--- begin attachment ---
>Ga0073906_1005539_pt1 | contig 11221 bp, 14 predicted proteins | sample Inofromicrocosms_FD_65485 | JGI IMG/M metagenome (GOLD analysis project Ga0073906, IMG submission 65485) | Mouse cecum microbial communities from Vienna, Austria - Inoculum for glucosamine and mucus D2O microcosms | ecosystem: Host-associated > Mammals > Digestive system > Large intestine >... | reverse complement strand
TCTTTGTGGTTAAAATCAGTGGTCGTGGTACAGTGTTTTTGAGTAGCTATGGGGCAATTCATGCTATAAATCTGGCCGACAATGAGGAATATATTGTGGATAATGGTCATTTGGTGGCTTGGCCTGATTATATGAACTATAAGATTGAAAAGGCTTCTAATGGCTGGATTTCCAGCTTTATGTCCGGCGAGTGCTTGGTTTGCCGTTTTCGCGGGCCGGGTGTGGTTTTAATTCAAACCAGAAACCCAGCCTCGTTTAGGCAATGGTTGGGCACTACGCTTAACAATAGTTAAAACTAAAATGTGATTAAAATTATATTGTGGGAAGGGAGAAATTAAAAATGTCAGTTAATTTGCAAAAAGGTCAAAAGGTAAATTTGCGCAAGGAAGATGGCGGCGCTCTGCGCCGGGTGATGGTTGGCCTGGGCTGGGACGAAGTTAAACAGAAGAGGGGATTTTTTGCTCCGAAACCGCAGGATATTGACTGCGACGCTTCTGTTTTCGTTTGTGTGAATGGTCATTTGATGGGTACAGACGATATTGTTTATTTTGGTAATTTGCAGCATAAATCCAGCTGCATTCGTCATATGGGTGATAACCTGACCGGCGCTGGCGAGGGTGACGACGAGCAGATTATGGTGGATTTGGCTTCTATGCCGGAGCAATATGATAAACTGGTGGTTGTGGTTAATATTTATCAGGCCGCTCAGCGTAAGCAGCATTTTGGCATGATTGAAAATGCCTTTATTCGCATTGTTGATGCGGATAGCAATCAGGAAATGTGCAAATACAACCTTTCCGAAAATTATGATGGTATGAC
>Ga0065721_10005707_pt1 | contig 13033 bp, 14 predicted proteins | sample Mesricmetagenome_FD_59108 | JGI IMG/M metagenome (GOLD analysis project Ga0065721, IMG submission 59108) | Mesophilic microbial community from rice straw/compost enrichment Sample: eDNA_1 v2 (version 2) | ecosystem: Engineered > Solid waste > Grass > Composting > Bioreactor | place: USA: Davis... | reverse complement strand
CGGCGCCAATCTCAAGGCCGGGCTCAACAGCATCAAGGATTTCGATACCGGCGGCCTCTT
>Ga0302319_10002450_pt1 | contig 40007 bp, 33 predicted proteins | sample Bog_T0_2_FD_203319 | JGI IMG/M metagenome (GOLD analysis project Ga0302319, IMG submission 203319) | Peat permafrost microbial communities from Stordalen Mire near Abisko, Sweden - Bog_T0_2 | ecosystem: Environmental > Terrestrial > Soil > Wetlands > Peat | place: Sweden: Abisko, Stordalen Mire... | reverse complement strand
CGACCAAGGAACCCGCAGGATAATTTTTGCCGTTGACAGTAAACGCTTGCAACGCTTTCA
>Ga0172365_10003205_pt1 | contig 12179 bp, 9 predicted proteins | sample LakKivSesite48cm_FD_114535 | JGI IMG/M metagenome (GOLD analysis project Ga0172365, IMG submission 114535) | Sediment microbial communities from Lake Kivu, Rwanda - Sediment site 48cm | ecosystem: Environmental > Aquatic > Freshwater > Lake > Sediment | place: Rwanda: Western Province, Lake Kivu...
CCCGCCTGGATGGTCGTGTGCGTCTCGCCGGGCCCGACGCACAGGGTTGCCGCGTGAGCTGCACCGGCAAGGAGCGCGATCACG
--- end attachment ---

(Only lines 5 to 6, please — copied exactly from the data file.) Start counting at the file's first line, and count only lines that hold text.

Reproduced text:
>Ga0302319_10002450_pt1 | contig 40007 bp, 33 predicted proteins | sample Bog_T0_2_FD_203319 | JGI IMG/M metagenome (GOLD analysis project Ga0302319, IMG submission 203319) | Peat permafrost microbial communities from Stordalen Mire near Abisko, Sweden - Bog_T0_2 | ecosystem: Environmental > Terrestrial > Soil > Wetlands > Peat | place: Sweden: Abisko, Stordalen Mire... | reverse complement strand
CGACCAAGGAACCCGCAGGATAATTTTTGCCGTTGACAGTAAACGCTTGCAACGCTTTCA